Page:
Pulmonary Hemorrhage: Symptoms, Treatment, Causes, Prognosis, Epidemiology, Pathophysiology, Complications

Pulmonary hemorrhage, in a broader sense, is a life-threating condition described by the bleeding or oozing of blood from the total respiratory tract including the lung mainly due to the disruption of the basement membrane of alveolar-capillary. Pulmonary hemorrhage is a complete ominous condition with a very high mortality rate in newborns. The actual cause of the disease is still under research and the disease is characterized by the pattern of clinic-radiologic features like anemia, hemoptysis or imaging shows airspace opacities. In this review article, we mainly focus on better understanding of the disease: its symptoms, causes, epidemiology, pathophysiology, associated risk factors, prognosis, diagnosis, treatment and preventive measures.

What is Pulmonary Hemorrhage?

What is Pulmonary Hemorrhage?

Pulmonary hemorrhage is a catastrophic acute discharge of blood or continuous bleeding from the lung, upper respiratory tract, endotracheal tube or alveoli. The onset of the disease is usually characterized by the overflowing of blood during coughing, i.e., hemoptysis or deficiency of oxygenation resulting in cyanosis. In severe cases, pulmonary hemorrhage involves very high neonatal mortality rate associated with bleeding from other sites. In this case, an immediate treatment is required including positive pressure ventilation, tracheal suction, oxygenation, or detection and correction of underlying abnormalities. Blood transfusion is also sometimes required.

Pulmonary hemorrhage is commonly subdivided into two broad categories or types.

  • Diffuse Alveolar Hemorrhage or DAH and Diffuse Pulmonary Hemorrhage or DPH
  • Localized Pulmonary Hemorrhage

Symptoms of Pulmonary Hemorrhage

Both in children or adult, the signs of pulmonary hemorrhage or alveolar hemorrhage are almost same. The common symptoms include:

  • Diffused alveolar bleeding either alone or together with eye lesions, rashes, hepatosplenomegaly, purpura, etc.
  • Coughing associated with blood discharge, dyspnea, and fever.
  • Sub-acute or acute condition results in a complete respiratory failure which may require mechanical ventilation otherwise can be fatal.
  • Hemoptysis is a common symptom but not observed in one-third of the patients because of increase in alveolar volume.
  • Continuous bleeding with decreased hematocrit (HCT) level resulting in anemia.
  • Recurrent episodes of this disease lead to diffusion of alveolar infiltrate, collagen deposition in insignificant airways, organizing pneumonia, and fibrosis.

Epidemiology of Pulmonary Hemorrhage

The occurrence of pulmonary hemorrhage is very rare and affects only 1 in every 1,000 live born babies. Pulmonary hemorrhage usually attack 7 out of 10% of autopsies in newborns in which about 80% autopsies have been seen very much in preterm infants. In an extreme condition, pulmonary hemorrhage is found to be combined with bleeding from different sites of the body which involves about one-third of the lung and this condition is highly mortal.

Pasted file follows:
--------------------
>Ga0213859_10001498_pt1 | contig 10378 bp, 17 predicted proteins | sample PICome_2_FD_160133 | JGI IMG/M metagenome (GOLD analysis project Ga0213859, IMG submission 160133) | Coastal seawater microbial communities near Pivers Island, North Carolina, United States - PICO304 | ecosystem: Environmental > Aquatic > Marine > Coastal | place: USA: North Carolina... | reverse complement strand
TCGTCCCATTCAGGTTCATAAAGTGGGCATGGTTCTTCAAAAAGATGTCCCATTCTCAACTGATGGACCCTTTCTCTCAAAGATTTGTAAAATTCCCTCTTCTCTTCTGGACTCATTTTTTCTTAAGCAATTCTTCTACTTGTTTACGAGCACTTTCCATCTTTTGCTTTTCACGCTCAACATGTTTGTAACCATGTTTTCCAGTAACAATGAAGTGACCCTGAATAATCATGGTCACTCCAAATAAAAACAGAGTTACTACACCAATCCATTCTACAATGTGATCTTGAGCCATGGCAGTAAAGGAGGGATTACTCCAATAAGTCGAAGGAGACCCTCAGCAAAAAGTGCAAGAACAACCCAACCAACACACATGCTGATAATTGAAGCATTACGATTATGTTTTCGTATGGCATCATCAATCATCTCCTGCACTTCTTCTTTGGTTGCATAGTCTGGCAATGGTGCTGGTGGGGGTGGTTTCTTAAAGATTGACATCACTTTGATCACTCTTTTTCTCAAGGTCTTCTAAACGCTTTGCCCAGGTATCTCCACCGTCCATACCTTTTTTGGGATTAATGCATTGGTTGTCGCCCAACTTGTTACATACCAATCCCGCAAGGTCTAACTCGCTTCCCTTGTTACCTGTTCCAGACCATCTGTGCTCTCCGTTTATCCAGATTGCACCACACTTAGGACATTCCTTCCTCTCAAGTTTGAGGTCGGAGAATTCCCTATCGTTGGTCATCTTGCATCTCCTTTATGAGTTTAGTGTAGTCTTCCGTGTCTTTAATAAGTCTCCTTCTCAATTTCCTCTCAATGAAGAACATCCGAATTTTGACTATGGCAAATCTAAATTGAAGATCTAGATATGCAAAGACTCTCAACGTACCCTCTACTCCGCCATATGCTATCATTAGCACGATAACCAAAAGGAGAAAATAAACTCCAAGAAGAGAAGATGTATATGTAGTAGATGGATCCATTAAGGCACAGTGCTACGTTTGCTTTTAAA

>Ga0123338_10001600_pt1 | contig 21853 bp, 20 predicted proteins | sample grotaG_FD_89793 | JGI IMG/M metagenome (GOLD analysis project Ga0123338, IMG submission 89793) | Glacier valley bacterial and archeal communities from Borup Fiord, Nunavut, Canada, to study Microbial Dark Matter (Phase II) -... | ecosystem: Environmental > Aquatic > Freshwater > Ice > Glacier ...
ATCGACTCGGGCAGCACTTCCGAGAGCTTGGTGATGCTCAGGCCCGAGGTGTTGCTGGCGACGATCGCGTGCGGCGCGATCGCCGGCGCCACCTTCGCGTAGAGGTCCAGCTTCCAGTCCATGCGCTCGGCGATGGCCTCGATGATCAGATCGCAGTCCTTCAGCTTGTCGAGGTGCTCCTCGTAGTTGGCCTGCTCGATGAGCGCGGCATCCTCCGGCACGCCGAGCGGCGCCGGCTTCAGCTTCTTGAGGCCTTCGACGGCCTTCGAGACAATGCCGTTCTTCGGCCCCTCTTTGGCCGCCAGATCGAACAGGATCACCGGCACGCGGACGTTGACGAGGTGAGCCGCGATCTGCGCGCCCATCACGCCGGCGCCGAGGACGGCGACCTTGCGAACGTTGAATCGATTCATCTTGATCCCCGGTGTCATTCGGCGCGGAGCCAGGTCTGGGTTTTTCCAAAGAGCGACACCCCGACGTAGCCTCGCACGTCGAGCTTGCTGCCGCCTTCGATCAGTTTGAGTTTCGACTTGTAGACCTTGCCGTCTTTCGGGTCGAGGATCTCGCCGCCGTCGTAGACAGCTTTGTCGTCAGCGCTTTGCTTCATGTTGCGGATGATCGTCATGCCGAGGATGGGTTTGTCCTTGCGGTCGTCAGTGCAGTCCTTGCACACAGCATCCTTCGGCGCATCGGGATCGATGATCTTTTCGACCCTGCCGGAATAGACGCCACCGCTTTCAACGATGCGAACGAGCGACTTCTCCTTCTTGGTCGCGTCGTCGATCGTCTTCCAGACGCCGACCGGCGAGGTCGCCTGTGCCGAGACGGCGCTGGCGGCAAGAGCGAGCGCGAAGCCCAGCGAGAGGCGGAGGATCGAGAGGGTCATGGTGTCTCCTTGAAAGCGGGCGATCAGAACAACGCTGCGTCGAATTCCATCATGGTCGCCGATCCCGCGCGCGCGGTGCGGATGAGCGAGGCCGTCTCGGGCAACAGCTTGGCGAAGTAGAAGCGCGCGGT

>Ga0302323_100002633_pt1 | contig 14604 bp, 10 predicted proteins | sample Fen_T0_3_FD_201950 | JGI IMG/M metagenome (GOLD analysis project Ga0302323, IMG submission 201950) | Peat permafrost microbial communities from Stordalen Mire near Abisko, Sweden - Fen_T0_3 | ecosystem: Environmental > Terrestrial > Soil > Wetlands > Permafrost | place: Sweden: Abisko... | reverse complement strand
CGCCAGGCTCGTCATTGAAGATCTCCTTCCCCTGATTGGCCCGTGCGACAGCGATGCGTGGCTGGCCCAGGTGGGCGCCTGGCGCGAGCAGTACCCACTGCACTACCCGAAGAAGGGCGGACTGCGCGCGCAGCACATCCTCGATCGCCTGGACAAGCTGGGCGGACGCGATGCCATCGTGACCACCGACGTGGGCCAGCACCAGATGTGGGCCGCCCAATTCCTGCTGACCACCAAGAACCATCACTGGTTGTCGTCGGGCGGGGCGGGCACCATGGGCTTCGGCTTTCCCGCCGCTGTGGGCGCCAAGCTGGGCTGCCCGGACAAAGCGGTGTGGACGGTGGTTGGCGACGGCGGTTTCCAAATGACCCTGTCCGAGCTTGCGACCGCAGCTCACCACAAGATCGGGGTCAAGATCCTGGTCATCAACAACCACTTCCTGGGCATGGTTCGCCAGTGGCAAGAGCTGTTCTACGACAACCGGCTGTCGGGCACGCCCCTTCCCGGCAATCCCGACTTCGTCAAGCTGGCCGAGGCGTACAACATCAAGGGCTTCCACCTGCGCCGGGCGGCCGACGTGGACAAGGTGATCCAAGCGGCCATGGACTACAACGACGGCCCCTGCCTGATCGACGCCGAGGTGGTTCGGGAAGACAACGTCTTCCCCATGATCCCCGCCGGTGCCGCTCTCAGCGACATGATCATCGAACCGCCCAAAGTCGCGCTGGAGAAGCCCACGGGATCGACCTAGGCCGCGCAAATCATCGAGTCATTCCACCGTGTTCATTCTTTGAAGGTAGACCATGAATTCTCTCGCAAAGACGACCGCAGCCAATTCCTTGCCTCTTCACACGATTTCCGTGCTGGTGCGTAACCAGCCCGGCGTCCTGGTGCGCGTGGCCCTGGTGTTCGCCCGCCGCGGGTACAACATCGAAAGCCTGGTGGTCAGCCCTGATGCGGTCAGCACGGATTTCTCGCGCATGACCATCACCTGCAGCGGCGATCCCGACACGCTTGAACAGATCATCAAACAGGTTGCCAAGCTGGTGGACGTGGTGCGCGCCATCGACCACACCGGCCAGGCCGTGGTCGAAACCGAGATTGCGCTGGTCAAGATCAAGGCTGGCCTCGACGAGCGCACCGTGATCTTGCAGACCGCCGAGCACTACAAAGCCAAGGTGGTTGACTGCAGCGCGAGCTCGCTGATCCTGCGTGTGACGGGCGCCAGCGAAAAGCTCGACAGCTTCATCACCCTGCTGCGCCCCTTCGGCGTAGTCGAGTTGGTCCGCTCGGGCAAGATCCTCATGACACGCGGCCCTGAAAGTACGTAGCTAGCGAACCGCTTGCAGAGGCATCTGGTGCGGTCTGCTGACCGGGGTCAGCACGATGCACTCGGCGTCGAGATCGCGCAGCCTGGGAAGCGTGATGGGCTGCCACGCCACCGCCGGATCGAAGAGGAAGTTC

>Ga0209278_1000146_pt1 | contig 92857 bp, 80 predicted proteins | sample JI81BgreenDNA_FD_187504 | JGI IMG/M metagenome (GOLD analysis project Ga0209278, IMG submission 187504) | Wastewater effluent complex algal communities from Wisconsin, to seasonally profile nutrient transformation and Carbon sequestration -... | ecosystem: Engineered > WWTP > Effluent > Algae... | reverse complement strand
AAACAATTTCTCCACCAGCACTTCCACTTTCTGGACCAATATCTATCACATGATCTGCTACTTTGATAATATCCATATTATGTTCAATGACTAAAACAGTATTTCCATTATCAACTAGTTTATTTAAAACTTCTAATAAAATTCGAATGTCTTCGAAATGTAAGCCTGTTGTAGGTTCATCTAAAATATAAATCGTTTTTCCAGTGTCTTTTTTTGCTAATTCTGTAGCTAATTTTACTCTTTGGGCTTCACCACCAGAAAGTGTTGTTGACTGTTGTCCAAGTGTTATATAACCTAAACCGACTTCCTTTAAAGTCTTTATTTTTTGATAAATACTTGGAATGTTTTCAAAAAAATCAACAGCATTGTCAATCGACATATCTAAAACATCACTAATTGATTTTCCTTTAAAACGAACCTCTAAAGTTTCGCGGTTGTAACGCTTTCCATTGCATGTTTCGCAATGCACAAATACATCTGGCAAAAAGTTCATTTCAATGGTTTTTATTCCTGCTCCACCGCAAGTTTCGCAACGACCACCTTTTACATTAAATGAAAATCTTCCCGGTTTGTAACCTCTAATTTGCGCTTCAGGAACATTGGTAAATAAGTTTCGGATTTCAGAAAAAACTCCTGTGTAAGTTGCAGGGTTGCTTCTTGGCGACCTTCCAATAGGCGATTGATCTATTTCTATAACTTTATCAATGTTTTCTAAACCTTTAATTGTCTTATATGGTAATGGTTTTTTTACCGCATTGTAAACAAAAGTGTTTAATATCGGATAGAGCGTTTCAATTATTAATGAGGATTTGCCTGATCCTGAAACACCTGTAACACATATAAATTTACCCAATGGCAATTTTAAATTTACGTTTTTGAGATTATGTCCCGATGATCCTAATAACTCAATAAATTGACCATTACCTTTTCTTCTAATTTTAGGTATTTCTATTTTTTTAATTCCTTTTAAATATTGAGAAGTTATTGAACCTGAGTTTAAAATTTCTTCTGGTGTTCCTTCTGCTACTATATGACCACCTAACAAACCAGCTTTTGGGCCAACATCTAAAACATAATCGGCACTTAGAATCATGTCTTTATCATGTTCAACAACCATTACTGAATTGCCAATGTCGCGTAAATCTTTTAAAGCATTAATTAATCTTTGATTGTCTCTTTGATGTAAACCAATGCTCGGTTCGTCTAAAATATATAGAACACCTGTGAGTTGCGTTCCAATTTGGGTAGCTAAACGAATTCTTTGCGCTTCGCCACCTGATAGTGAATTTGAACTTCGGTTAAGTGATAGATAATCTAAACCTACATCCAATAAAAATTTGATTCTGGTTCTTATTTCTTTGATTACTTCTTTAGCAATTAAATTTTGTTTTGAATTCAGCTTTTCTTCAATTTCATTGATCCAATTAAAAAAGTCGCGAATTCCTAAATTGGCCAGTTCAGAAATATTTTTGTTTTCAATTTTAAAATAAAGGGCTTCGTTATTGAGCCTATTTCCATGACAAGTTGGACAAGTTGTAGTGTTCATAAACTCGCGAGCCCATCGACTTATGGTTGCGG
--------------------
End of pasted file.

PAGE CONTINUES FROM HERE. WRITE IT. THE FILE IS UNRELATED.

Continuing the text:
Prognosis of Pulmonary Hemorrhage

Pulmonary hemorrhage usually varies with the progression of the underlying source of the disease. In the case of repeated occurrence, pulmonary hemorrhage can result in massive fibrosis or sometimes leads to pulmonary hemosiderosis. Both of these conditions are featured by the development of ferritin aggregates in the alveoli which may cause a very toxic effect. Patients often need mechanical ventilation and sometimes can die due to hemorrhage-related respiratory failure. Depending on the cause of this disease, survival rate is near about 2 years which can vary between 20% and 90%. In some patients, COPD or chronic obstructive pulmonary disease can also happen in combination with persistent DAH or in severe cases of microscopic polyarteritis.

Causes of Pulmonary Hemorrhage

In the case of newborn, the major cause of pulmonary hemorrhage is infant prematurity. Other factors manifesting this disease symptom include maternal cocaine addiction, bleeding disorder or perinatal asphyxia, toxemia of pregnancy, breech delivery, IRDS or Infant Respiratory Distress Syndrome, hypothermia, erythroblastosis fetalis, ECMO or Extracorporeal Membrane Oxygenation, any sorts of infection, usage of exogenous surfactants etc.

Other factors that are responsible for causing pulmonary hemorrhage in adults as well as children are the following:

  • Wegener granulomatosis (granulomatosis combined with polyangiitis);
  • Isolated pauci-immune pulmonary capillaritis;
  • Microscopic polyangiitis;
  • IgA nephropathy;
  • Immune complex-linked glomerulonephritis;
  • Hypocomplementemic urticariavasculitis syndrome;
  • Anti-phospholipid antibody syndrome;
  • Behçet’s disease or syndrome;
  • Cryoglobulinemia, i.e. presence of huge amount of cryoglobulins in blood;
  • HSP or IgA vasculitis;
  • Spontaneous thrombocytopenic purpura and coagulative thrombocytopenic purpura;
  • Acute lung-graft rejection;
  • Mitral regurgitation and mitral stenosis;
  • Pauci-immune glomerulonephritis;
  • Anticoagulants, thrombolytics or antiplatelet agents; disseminated intravascular coagulation;
  • Pulmonary veno-occlusive disease;
  • Drugs like Methotrexate, Propylthiouracil, Amiodarone, Diphenylhydantoin, D-penicillamine, Mitomycin, Sirolimus, Nitrofurantoin, Haloperidol, Bleomycin (with increased concentration of oxygen), all-trans-retinoic acid, Montelukast, Infliximab, Zafirlukast, and Gold;
  • Malignant disorders (Kaposi Sarcoma, Pulmonary Angiosarcoma, Acute Promyelocytic Leukemia, Multiple Myeloma, Lymphangioleiomyomatosis, etc.);
  • Tuberous sclerosis;
  • Toxins like Isocyanates, Trimellitic anhydride, pesticides, crack cocaine, and detergents;
  • Infections for eg., cytomegalovirus infection, invasive aspergillosis, herpes simplex virus infection, legionellosis, hantavirus infection, leptospirosis, HIV, mycoplasmosis, infective endocarditis and other bacterial pneumonia;
  • Solid organ or bone marrow transplantation;
  • Diffuse alveolar damage;
  • Isolated pauci-immune pulmonary capillaritis;
  • Sarcoidosis;
  • Pulmonary embolism;
  • Barotrauma or high-altitude pulmonary edema;
  • Pulmonary capillary hemangiomatosis;
  • Autoimmune disorders (e.g., Connective tissue disorders, Goodpasture syndrome, Systemic Vasculitides, and Anti-phospholipid Antibody Syndrome);
  • Idiopathic Pulmonary Hemosiderosis;
  • Lymphangiography.

Pathophysiology of Pulmonary Hemorrhage